June 16, 2024

Fashion Design

Fashion Designs that Enlighten the Soul.

NYC designer Laura Gabrielson turns kids into mini fashion trendsetters at school club that sends students’ ideas to factory

4 min read

A group of up-and-coming fashion designers were putting together new ideas for the season  – but instead of a fancy Soho boutique their workshop was a Brooklyn grammar school.

“I’m doing shorts because I am not a skirt girl. I do not like skirts,” fledgling trendsetter Madeleine, 8, told The Post of the design she created at the St. Stanislaus Kostka Catholic Academy’s Fashion Club.

“I picked the neon green because it’s the only color that is most like me because I’m not into the girly stuff,” the discerning youngster added.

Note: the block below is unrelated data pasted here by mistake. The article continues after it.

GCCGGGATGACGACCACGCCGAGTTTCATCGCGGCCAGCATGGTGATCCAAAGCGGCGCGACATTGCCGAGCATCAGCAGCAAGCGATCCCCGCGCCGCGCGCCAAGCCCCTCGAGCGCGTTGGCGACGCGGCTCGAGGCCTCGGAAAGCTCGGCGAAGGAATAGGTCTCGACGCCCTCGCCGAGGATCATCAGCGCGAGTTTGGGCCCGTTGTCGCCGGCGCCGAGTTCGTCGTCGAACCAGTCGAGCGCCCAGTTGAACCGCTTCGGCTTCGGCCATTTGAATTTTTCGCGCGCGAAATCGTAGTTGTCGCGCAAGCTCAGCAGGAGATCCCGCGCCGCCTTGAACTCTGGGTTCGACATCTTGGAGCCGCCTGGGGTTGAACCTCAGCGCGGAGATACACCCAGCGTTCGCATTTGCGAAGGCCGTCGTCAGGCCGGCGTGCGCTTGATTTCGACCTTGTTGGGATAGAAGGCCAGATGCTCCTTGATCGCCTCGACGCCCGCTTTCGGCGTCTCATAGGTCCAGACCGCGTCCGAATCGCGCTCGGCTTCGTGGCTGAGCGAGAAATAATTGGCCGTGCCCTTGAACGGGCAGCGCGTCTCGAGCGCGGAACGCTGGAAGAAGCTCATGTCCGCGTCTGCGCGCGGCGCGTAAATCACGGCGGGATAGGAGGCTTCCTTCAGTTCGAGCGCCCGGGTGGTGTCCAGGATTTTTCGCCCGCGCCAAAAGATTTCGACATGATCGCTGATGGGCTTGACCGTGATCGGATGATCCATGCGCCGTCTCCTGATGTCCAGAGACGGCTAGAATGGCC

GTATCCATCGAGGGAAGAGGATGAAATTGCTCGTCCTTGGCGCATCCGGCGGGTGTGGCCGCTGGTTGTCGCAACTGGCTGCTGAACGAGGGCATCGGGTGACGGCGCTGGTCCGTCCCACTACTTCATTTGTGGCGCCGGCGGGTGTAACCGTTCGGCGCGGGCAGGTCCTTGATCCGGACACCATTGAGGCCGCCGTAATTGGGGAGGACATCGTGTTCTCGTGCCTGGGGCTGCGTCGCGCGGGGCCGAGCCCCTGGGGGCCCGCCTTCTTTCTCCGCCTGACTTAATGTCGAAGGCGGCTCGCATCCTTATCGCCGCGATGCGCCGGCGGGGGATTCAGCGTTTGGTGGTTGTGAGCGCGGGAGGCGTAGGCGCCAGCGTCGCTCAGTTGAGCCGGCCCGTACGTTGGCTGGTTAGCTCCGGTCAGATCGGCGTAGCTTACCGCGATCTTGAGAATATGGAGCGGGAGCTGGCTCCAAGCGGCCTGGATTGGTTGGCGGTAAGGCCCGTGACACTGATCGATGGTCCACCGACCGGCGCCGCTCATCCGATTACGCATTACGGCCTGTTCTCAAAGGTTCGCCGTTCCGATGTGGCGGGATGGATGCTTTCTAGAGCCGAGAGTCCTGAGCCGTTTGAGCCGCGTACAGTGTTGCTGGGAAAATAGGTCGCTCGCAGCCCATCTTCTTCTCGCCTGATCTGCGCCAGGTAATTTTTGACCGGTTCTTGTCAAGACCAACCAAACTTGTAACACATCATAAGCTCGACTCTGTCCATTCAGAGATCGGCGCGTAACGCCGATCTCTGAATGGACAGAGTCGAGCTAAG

Students pick out fabric samples. Michael Nagle

Madeleine is one of several students in first through sixth grades learning the ins-and-outs of fashion design from St. Stans parent and local designer Laura Gabrielson, who started the club at the Greenpoint school this year.

Gabrielson has run her own company, the LG Project, for 13 years, and also uses her factory to manufacture clothing for other New York designers.

“I started this mainly because of my [eight-year-old] daughter. She’s always with me in my factory,” Gabrielson told The Post.

Over the past few weeks, Gabrielson has walked the students through the entire design process, starting with a moodboard, concepts, and trying their hand on some t-shirts.